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ABOUT MARRIAGES., Issue 7963, 19 July 1889
THE HISTORY OF AN UNLUCKY MEASURE. [From Our Special Correspondent.] London, May 17. The following interesting vesumt of the marriage with a deceased wife's sister agitation will be read with special interest in your colony:— Last year there came to London the accredited representative of one of England's great colonial provinces—to be more precise, the Agent-General from Tasmania. And as he was about to return to his home he said to a gentleman, and he said it with indignation :—" They talk to us of federation between the colonies and the Mother Country. Why, sir, the woi dis a mockery, Federation, when England makes and refuses to unmake marriage laws which are an insult to thousands of happy families in Australia, Canada, and other British possessions ? Federation, when I am afraid to bring my wife to this country for fear she might be told that the sacred rites which made us one flesh in Tasmania are but empty forms in England ? Federation, when my children, who are such before God and man in Tasmania, are liable to have the blush of shame brought to their cheeks as they step upon England's soil, where in the eyes of the church and the eyes of the law I they arc but bastards ? Federation, when a ; man like Sir Alexander Gait, then Canadian I Commissioner—a man upon whom had been i deservedly bestowed almost every honor i Her Majesty could give—was, upon his j arrival in England some sixteen years ago, ! informed that his wife could not be received at court because the law declared that she was nothing more than his mistress ? No, sir, there can never be any true federation until this outrageous wrong bo righted, until these unjust and iniquitous marriage laws be annulled." A PECULIAR SITUATION. This was certainly strong language from a man in the position of the Tasmanian Agent-General, but the situation seems, to sf\y the least, so very peculiar as to justify almost any kind of language. And it has all grown out of that hoary-headed question as to marriage between a man and his deceased wife's sister. The gentlemen referred to above had contracted such marriages, whereas the law of this country declares the same to bo no marriages at all—in England. HOW IT HAPPENED. Persons unfamiliar with legal vagaries may wonder how such an extraordinary state of affairs ever came into existence, or how, being in existence, it is allowed to exist to-day; for it does exist to-day as was shown by tho vote of the House of Lords on Thursday evening, whereby the Bill to allow men in England, as in the colonies, to marry the sisters of their deceased wives, was again defeated, as it has been defeated many times during the past fifty years. And that brings us to another peculiar thing about these marriages. Before 1835 they were, to all intents and purposes, as valid in England as they are to-day in other civilised countries, tho law against them having long been a dead letter. But it happened that in 1835 the Duke of Beaufort, very rich and very important, was seized with doubts as to the validity of his marriage, he having done this very thing. So he got the most famous lawyer of hia time, Lord Lyndhurst—and he paid him royally for his trouble—to upset the whole code of English marriage law for his especial benefit. And so successful was Lord Lyndhurst in upsetting it that to this day no one has been able to set it right again, The law passed at that time, and still in force, provided that all marriages with the deceased wife's sister which had been contracted up to 1835 should be made valid, but all succeeding uuions of the kind should not bo marriages. This suited the Duke of Beaufort admirably, and that was all Lord Lyndhurst was interested in doing. A BITTER FIGHT. From that day to this a bitter fight has been going on to have the law changed. A society for that purpose has been formed, and on several occasions has nearly been successful in its object. The following statement, given us by the head of this society, Mr T. Paynter Allen, shows what has been so far accomplished : HOUSE OF COMMONS. This Bill has passed through all its stages in the House of Commons seven times. Altogether it has been carried in more than 70 divisions. Only once in the past twenty-three years has it been defeated. Since this solitary reverse, in 1875, there have been five divisions on the principle of the measure, which on these occasions was affirmed by an average majority of nearly 60. On four of the five occasions referred to tho House and Government were Conservative. The latest majorities of 57 and 53 are the highest ever obtained in support of this principle in a Conservative House. HOUSE OP LORDS. During the same period -that is, since 1875 there have been six divisions on tho Bill, in fivj separate sessions, in the House of Lords. In the first, which was also tho smallest of these divisions, the majority of non-clerical peers opposed to tho Bill was only 5. In all the other five divisions, had non-c'eiical peers alone voted, tho Bill would have been carried by an avtrago majority of 13. In the largest of the six divisions (the total vote in this case being 323) the Bill was absolutely carried by a majority of 7, notwithstanding the opposition of twenty-two bishops and four other clerical peers. It will be seen that there is a permanent majority (1C) in the House of Commons in favor of the Bill, but that its passage has always been defeated in the House of Lords. Mr Allen assured us that there is, even in tho House of Lords, a permanent majority for the Bill; but that this majority has never asserted itself owing to the unfortunate absence of many of its supporters at times of division. For instance, on the latest division ten peers—viz., the Duke of Conoaught and Lords Carington, Connemara, Dufferin, Gormanston, Rintorc, Lansdowne, Londonderry (Ireland), Onplow, and Reay, all of whom support the Bill, were absent holding official appointments abroad. Then there were at least forty others who were from various causes unable to be present.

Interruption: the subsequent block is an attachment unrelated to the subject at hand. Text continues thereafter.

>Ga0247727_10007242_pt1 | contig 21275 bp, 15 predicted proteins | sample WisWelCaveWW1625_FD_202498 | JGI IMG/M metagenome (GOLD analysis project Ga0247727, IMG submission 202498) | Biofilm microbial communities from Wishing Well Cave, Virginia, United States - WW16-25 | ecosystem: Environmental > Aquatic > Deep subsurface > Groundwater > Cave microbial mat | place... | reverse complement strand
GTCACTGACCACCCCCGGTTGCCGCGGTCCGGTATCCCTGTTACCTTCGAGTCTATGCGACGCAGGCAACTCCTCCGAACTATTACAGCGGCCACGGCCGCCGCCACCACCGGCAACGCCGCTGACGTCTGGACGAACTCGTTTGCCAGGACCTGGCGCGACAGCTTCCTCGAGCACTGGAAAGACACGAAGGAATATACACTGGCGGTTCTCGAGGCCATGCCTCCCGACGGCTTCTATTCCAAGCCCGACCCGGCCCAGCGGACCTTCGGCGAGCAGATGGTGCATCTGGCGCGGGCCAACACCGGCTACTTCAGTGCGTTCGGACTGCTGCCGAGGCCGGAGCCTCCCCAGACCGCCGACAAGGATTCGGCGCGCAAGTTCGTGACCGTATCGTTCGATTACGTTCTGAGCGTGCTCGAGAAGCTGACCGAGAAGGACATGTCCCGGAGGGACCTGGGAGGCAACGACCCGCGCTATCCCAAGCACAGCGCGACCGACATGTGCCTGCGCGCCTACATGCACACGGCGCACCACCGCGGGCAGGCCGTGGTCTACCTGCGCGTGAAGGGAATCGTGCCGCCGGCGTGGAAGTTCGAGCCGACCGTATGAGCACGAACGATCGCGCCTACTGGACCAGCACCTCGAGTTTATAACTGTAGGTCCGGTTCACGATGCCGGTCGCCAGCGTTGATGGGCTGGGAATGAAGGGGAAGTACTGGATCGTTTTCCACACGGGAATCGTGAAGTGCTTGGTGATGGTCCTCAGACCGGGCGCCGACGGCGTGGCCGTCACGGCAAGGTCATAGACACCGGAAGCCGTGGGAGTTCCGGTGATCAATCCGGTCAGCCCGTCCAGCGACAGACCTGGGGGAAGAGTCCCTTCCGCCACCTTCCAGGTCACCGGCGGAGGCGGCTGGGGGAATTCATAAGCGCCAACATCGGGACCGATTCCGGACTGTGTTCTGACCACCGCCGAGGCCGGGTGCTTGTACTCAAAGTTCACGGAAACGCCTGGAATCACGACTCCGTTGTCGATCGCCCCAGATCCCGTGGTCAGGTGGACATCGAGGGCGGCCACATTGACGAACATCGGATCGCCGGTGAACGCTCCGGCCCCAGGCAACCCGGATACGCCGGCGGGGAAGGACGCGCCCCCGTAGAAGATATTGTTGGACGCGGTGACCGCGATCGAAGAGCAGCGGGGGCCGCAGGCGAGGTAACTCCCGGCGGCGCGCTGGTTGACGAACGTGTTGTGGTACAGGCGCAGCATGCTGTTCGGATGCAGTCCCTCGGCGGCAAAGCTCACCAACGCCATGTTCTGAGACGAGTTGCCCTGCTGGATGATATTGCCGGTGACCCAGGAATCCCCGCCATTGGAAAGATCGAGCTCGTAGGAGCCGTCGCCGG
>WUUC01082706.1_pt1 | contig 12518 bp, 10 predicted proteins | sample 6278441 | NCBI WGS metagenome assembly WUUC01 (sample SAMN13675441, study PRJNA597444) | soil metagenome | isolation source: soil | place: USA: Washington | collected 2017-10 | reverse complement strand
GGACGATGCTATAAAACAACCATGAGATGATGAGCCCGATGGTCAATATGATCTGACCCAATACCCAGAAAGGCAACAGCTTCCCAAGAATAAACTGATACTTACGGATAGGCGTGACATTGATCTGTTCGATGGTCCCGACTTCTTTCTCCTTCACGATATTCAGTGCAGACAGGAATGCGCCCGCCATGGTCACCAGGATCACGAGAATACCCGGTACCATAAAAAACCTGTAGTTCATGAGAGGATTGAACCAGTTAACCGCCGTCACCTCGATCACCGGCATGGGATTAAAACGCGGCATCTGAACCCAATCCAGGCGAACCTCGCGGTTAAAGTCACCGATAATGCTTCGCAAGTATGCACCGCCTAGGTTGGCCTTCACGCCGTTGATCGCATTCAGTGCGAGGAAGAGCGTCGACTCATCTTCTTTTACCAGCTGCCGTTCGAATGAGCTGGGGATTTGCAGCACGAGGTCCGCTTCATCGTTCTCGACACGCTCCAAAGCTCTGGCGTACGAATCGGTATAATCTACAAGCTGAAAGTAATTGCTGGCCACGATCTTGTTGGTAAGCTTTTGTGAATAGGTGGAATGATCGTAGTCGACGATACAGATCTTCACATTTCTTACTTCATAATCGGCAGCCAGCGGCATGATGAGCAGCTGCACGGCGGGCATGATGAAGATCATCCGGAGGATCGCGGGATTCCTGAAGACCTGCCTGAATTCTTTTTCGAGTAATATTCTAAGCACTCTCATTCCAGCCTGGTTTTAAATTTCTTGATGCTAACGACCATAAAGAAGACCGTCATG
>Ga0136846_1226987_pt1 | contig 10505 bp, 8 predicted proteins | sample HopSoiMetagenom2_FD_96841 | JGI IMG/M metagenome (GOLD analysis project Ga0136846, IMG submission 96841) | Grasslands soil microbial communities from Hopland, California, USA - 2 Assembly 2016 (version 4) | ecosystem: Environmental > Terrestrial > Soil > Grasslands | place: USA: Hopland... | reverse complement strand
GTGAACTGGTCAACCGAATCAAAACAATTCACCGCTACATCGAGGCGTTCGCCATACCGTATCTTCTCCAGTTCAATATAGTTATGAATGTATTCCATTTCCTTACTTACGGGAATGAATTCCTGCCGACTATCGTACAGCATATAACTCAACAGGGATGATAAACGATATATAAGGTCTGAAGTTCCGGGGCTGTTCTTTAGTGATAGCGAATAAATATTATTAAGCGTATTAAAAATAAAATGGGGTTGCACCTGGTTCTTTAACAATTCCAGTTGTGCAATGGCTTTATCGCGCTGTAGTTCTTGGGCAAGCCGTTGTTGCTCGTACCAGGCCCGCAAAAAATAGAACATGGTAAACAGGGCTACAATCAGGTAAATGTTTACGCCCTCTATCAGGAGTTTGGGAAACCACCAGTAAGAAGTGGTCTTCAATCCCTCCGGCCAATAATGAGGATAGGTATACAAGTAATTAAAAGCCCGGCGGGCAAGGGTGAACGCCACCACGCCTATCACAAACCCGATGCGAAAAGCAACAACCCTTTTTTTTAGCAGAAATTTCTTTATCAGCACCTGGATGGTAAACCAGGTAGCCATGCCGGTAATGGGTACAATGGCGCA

ABOUT MARRIAGES., Issue 7963, 19 July 1889